Moving: move it or lose it

by Kelly Hillock, Features Editor

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Boxes upon boxes are scattered everywhere. Some sealed and labeled neatly, but most are open and half-full with their contents spilling out.

How is it possible for one person to have this much stuff?

There’s a ton of expired food in the back of your fridge. Food gets thrown out, objects you never used get tossed or pawned off onto someone else. You Spackle holes in walls, bring out those cleaning supplies you never really used and clean your apartment better than you have ever cleaned it before. You finally find that shot glass after months of it being lost.

How is it possible for one person to have this much stuff?

Moving is a hell in its own category. One lease has ended, and another is beginning—and you’re moving. Moving consists of several steps, each equally frustrating. First, you pack up all your belongings—which, after a few days or hours you probably start referring to as your s–t. You find boxes at Costco or from other friends who have moved. You fill up the boxes. You should probably label them.

Then comes the actual day of moving. Loading and unloading boxes and furniture. Of course, the sweltering July heat makes moving furniture and boxes all the more horrible. Hopefully, you have friends to help you—preferably strong boys who can do all the work while you just complain.

After completing all that grunt work at your previous place, lifting boxes or just watching boxes being lifted, chances are the new apartment has its own array of mishaps. Mysterious carpet stains, nail holes in the wall, missing blinds, squeaky floorboards and strangely-placed outlets.

Again, you’re stuck Spackling holes, ignoring the carpet stains, taping up blinds.

Why? Who decided moving was a good idea? Why does humankind feel the need to pack up its belongings and caravan to untraveled places? Is it ever worth it? The pilgrims weren’t happy, and neither am I.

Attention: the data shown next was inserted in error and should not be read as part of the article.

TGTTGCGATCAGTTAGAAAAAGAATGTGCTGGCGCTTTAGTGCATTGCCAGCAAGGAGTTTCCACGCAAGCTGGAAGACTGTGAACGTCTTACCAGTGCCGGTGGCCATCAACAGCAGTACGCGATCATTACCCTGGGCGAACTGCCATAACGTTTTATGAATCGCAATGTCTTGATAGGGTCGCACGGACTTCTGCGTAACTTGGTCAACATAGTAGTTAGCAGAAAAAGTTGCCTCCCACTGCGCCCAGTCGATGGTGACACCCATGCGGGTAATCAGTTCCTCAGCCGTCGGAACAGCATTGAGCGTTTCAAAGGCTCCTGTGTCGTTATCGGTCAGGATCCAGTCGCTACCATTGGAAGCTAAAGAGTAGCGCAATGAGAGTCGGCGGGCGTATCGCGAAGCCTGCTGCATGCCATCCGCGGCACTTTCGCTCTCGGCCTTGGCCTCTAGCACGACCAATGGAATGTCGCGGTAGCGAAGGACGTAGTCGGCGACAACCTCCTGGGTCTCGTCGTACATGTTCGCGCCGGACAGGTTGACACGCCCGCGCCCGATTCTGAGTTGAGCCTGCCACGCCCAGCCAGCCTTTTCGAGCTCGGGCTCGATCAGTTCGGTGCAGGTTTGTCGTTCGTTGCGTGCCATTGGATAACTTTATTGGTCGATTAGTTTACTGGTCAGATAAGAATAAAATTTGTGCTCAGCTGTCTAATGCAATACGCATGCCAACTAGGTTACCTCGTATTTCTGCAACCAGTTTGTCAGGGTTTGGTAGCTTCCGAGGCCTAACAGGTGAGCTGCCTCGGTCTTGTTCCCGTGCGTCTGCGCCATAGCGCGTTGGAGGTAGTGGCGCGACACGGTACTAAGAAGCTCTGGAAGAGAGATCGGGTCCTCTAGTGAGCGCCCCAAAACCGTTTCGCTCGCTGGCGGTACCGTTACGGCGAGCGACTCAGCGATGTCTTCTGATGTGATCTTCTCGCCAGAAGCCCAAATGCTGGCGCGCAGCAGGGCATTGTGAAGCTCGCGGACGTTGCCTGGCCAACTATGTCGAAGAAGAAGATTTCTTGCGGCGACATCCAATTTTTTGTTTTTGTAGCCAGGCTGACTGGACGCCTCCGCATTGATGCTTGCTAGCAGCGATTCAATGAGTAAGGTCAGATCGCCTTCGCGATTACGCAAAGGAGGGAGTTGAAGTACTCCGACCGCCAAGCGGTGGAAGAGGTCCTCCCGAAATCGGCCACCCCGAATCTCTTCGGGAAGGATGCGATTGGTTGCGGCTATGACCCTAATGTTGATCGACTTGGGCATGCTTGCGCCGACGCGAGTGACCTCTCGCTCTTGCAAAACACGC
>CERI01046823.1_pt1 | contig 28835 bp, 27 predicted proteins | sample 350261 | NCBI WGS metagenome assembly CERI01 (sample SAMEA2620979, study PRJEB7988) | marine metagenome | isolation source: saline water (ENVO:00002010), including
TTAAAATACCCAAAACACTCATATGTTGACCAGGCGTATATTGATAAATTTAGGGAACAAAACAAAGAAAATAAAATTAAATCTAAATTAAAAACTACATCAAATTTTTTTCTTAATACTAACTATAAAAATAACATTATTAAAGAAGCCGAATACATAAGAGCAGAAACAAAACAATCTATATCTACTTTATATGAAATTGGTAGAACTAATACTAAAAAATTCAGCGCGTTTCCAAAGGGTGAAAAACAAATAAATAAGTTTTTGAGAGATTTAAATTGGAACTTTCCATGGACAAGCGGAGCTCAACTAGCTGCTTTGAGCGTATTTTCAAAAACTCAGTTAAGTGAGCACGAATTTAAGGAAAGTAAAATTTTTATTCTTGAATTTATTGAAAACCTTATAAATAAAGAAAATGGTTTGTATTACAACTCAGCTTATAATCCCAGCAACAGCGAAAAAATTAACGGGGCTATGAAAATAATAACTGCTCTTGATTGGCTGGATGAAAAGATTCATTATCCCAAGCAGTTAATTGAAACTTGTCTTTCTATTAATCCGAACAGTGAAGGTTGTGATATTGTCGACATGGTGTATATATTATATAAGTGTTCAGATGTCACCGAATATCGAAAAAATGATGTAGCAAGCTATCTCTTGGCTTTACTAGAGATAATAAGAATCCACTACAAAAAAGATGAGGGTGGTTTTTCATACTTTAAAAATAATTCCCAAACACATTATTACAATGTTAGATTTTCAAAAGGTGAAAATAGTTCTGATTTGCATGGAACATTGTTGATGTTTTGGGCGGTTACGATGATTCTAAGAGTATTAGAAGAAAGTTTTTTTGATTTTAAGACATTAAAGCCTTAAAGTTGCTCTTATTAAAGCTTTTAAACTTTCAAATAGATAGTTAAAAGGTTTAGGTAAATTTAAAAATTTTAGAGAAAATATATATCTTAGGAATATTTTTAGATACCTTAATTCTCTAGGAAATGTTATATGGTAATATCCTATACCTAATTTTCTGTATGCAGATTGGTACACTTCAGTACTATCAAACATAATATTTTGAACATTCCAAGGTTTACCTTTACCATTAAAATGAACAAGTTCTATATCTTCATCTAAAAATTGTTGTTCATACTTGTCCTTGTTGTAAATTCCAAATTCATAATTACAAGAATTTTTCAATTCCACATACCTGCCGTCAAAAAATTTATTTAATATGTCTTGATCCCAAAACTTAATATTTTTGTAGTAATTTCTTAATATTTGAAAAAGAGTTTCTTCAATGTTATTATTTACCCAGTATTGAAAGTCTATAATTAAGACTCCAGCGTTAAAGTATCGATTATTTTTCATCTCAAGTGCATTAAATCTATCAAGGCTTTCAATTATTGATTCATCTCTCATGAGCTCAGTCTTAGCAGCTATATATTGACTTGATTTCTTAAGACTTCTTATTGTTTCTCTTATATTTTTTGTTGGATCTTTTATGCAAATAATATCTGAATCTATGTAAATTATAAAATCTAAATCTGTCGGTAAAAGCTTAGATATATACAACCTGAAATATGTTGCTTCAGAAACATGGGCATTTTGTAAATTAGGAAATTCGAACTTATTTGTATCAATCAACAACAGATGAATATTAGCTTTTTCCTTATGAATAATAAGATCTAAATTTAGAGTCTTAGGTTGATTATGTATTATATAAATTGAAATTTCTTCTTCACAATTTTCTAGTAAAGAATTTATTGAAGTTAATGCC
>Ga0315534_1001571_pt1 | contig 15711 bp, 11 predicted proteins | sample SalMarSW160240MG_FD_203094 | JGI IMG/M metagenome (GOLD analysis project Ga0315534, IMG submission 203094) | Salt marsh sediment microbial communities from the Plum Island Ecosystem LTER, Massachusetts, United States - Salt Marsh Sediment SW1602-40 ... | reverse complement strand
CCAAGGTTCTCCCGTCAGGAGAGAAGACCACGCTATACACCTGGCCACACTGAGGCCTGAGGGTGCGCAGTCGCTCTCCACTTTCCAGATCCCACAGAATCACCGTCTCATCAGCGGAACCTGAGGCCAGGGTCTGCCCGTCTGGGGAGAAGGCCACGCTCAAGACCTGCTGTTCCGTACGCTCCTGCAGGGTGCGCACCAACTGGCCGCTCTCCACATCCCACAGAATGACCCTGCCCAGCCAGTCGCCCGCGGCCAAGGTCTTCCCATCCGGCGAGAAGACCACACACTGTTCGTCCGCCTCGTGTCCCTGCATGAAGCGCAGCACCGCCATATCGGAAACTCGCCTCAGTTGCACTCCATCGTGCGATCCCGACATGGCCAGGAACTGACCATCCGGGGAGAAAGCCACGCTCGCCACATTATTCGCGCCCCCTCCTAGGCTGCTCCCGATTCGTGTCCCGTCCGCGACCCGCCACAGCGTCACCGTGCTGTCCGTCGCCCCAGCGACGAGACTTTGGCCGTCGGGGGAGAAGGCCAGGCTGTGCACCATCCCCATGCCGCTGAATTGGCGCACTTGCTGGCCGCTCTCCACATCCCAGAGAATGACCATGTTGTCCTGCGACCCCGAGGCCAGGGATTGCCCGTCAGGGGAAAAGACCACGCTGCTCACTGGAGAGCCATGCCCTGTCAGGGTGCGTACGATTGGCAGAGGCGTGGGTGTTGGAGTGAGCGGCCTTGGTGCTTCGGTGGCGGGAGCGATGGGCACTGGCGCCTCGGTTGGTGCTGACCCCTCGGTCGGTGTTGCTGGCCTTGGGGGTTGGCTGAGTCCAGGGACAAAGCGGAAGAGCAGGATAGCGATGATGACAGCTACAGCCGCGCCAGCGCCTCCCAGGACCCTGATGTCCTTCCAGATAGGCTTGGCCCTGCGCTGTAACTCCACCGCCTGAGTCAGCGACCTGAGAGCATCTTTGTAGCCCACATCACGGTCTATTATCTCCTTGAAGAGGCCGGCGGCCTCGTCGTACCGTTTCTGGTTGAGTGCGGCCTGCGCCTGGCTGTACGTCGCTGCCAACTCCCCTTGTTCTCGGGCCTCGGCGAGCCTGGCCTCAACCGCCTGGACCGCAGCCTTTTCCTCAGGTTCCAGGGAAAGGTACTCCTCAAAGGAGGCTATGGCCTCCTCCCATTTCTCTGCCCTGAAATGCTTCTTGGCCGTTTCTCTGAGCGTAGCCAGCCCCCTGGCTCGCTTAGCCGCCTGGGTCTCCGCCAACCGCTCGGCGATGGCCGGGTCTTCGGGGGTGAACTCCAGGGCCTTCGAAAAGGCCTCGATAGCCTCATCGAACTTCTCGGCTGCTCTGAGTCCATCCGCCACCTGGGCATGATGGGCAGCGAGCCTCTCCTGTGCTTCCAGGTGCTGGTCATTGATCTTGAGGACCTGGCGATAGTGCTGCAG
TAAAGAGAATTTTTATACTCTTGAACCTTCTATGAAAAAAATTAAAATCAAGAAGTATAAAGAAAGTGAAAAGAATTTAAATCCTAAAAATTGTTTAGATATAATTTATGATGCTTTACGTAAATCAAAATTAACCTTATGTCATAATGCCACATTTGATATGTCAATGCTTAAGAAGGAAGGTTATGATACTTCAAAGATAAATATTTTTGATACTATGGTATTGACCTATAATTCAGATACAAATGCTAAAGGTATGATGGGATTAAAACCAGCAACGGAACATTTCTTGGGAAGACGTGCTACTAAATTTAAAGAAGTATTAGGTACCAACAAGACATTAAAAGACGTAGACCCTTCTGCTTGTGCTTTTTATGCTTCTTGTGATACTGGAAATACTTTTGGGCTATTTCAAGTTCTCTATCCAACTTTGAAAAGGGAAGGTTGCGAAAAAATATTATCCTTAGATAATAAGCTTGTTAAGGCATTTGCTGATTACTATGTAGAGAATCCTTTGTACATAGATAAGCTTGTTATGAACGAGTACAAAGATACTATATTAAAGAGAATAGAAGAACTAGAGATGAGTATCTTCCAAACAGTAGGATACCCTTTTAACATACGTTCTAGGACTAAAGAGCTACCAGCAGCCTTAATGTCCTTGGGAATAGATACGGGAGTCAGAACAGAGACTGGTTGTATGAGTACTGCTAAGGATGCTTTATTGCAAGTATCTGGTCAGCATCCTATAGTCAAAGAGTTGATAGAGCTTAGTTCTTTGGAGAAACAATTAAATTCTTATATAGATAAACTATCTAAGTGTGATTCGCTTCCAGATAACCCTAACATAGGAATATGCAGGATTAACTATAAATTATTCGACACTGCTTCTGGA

There are several reasons why we think it’s a good idea to change addresses at the end of every summer: cheaper rent, better location, finally getting your own room, getting away from crazy roommates, the desire to live with friends, strangers or by yourself. But every reason and every new place brings on a new slew of problems, beginning with the blinds that never stay put.

Once the dreaded day of hauling your boxes and furniture is over, then you have to deal with unpacking. Once again, you’re reminded of the question pounding at your temple: How is it possible for one person to have this much stuff?

Followed by, what kitchen cupboard should I claim? How discreetly can I lay claim on the bathroom sink I want? How long can I leave my boxes unpacked before it drives me crazy?

There’s a reason there’s a Seinfeld episode about moving. Seinfeld episodes are constructed to remind us of life’s greatest grievances and laugh at them. It’s easier to laugh at things on Seinfeld, though. There’s no laughing with 90 degree weather and cardboard boxes. There’s no laughing with strange smells and dirty kitchen appliances. There’s no laughing when you move.

Eventually, once you feel like you’ve sweated more than humanly possible and you’ve thrown out all the boxes and Febreezed everything you own, you’re all unpacked. You tack up your favorite posters and your new apartment is starting to feel like home. Hang in there, Aztecs. The worst is almost over.

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